Office Depot merged with OfficeMax last November and shortly thereafter announced plans to close 400 stores by the end of 2016. The total number of closings remains intact, but the company now expects to close 165 of the stores this year compared to an earlier forecast of 150 closings in 2014. The estimate of expense savings related to the closures was increased to $100 million from a $75 million estimate share at the end of the first quarter.

In total, Office Depot estimates the optimization of its North American store portfolio combined with other savings will result in annual run-rate synergies totaling $700 million. That figure is well above the $400 to $600 million range shared when the deal was announced last year and the $675 million estimate shared at the end of the first quarter.

Because the expense saving are being realized faster than initially forecast, the company’s is growing adjusted operating income faster than planned in the absence of any top line growth.

"During the second quarter, our team executed exceptionally well, which enabled us to deliver merger synergies more quickly than anticipated," said Roland Smith, chairman and CEO of Office Depot. "We are very pleased with the integration of legacy Office Depot and OfficeMax as we create a culture focused on achieving our critical priorities in the near and long term. As planned, we have completed our analysis of the North America retail store optimization strategy and have continued to make progress on the development of our unique selling proposition. Based on accelerated synergies and improving execution, we have updated our full year 2014 outlook for adjusted operating income to be not less than $200 million, an increase from our prior outlook of not less than $160 million."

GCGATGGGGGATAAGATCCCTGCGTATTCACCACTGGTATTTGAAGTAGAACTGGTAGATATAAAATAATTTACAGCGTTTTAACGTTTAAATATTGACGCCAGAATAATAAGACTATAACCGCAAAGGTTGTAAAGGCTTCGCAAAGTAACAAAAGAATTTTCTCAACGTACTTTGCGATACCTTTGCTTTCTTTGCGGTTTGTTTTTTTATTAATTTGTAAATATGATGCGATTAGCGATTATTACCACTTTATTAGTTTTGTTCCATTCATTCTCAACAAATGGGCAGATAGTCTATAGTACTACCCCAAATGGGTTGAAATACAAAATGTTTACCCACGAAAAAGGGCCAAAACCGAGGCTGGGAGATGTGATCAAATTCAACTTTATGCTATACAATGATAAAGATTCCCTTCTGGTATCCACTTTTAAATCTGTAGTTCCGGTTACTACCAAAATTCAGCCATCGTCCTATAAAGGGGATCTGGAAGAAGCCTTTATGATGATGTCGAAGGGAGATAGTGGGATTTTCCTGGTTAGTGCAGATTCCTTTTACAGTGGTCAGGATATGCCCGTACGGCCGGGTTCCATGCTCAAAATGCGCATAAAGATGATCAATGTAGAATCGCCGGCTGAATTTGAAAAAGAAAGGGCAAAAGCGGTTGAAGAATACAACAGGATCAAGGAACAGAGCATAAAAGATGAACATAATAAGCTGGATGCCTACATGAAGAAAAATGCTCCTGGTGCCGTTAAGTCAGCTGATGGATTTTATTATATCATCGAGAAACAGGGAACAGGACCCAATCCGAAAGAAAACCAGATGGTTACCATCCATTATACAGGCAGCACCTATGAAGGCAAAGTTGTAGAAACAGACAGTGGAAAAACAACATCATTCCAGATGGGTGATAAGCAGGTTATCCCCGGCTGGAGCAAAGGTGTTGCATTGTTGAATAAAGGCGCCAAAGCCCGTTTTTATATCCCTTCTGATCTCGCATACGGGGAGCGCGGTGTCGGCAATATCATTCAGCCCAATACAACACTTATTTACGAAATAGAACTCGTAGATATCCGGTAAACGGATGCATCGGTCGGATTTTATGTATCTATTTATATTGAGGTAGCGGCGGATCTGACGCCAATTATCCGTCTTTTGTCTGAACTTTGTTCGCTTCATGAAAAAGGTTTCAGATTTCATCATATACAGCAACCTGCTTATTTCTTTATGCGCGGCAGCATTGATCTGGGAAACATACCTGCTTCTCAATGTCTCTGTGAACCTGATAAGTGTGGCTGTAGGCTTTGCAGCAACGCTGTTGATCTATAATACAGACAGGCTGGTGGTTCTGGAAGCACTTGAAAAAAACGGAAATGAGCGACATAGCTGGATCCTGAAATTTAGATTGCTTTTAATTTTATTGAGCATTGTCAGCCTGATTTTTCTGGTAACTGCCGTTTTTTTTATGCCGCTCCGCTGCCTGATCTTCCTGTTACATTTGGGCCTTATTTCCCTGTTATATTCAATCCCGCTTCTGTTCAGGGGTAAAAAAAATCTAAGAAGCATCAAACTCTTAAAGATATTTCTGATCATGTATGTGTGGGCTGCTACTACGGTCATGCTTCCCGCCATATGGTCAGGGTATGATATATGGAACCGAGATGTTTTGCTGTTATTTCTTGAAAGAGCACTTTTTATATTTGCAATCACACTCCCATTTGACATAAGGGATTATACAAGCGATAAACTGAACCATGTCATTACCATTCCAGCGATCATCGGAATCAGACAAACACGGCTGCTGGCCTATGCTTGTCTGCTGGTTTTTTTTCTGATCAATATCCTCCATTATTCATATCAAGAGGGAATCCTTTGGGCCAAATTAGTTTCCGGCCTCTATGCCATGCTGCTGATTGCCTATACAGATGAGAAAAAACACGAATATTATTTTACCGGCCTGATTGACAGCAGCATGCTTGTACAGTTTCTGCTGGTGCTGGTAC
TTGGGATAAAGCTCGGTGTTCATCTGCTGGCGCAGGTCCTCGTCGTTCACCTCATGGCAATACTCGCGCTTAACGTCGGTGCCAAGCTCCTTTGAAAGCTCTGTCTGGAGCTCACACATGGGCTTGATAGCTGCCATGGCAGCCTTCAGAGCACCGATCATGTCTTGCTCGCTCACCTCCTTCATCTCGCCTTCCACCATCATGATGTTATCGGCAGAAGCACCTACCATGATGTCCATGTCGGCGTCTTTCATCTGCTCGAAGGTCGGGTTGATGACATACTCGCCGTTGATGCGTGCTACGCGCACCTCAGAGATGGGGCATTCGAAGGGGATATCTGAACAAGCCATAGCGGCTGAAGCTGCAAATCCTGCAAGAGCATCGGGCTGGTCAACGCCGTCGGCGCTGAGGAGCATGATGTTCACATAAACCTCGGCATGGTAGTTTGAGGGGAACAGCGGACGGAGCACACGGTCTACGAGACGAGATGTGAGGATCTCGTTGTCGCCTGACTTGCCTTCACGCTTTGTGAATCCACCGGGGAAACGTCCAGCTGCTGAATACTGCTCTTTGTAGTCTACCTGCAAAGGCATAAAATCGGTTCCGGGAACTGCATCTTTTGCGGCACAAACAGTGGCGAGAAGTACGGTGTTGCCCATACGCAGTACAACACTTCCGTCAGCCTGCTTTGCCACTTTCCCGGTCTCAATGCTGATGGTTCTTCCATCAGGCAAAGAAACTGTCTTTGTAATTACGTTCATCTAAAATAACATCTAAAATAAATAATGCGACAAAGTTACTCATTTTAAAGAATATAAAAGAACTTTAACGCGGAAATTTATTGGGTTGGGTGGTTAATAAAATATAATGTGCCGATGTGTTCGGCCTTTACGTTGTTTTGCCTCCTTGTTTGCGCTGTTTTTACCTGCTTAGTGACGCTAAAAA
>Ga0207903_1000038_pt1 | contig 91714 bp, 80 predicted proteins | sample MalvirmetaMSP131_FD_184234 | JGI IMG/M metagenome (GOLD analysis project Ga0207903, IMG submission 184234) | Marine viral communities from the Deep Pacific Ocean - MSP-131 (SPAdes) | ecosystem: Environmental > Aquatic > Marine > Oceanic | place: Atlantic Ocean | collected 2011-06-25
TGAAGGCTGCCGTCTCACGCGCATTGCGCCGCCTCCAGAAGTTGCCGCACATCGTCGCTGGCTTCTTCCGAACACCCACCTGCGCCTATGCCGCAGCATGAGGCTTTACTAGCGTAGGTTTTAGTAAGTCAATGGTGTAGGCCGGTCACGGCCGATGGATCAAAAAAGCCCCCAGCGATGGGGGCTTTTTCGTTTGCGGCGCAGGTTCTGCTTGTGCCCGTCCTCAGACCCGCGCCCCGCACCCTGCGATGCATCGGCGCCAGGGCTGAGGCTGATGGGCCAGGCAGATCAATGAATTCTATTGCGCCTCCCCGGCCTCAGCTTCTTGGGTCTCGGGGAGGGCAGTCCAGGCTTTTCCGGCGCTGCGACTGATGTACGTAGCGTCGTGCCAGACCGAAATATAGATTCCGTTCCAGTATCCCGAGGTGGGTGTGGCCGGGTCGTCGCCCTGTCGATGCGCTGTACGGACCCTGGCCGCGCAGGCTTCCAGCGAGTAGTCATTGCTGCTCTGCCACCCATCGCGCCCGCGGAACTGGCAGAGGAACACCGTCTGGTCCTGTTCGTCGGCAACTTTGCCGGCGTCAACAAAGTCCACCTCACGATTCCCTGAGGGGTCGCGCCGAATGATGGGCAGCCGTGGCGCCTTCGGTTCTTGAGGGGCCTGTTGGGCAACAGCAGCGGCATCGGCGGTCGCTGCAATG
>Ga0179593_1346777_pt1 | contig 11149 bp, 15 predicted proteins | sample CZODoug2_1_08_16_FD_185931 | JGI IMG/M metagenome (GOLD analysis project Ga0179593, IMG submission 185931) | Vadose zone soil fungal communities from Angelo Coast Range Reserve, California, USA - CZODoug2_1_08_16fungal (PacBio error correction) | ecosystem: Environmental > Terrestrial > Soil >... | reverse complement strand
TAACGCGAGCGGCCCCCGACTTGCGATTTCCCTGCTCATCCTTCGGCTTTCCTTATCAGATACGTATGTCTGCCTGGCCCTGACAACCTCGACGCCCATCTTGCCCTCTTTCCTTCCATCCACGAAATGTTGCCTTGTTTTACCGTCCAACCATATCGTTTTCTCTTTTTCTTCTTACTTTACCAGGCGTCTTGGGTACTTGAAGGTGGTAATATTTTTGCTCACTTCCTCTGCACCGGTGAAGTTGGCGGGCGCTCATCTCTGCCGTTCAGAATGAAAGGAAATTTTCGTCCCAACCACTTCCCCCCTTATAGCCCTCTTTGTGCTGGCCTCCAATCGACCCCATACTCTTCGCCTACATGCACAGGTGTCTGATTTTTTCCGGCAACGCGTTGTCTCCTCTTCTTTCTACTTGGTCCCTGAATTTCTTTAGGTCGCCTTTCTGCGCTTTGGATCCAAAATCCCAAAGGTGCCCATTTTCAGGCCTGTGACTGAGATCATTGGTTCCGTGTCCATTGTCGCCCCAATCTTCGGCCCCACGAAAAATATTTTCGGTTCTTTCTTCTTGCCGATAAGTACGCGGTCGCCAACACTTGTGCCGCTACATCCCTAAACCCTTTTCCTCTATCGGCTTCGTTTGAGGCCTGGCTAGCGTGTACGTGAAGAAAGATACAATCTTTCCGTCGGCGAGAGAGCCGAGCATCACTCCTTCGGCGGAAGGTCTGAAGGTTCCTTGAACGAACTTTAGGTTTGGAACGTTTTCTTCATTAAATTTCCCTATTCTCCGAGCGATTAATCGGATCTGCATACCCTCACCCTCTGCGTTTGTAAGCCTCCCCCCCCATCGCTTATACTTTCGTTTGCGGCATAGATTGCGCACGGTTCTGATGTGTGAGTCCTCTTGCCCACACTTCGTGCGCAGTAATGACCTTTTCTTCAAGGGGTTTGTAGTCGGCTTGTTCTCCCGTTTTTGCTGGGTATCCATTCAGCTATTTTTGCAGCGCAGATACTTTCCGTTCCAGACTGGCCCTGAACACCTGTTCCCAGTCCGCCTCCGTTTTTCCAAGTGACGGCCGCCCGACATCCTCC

Despite progress on the expense front, sales remain challenging for the company’s retail, commercial and international divisions. On a consolidated basis, sales for the second quarter increased to $3.8 billion from $2.4 billion, reflecting the inclusion of OfficeMax results. However, on a pro-forma basis, looking at results as if both companies existed on a stand-alone basis, sales declined from $3.9 million.

Pro forma sales at the 1,870 unit North American retail division declined 5% to $1.46 billion and same store sales declined 3% due to reduced traffic. On a positive note, the division reported an operating loss of $6 million that was better than a prior year loss of $22 million.

Sales at the company’s North American Business Solutions division declined 1% to $1.5 billion, on a pro forma basis while the operating profits ticked up to $59 million from $53 million. International sales were essentially flat on a pro forma basis with the division’s loss declining to $2 million from $6 million.

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Wal-Mart to offer personalized — and faster — online experience

BY Dan Berthiaume

Bentonville, Ark. — Wal-Mart Stores Inc. is updating its website with new features and enhancements to provide shoppers with a more personalized, faster and improved shopping experience.

The updated web includes a feature that shows shoppers products they may like based on their previous purchases, and also personalizes the homepage for each shopper based on location, local weather conditions and past search and purchase history. It also includes a “My Local Store” section that allows shoppers to see promotions at their local stores,

Other upcoming changes include a faster customer checkout, a revamped store finder and a more flexible screen.

Wal-Mart is trying to stay competitive with Amazon.com and also capitalize on growth that has been occurring in its e-commerce sales while brick-and-mortar sales have stagnated.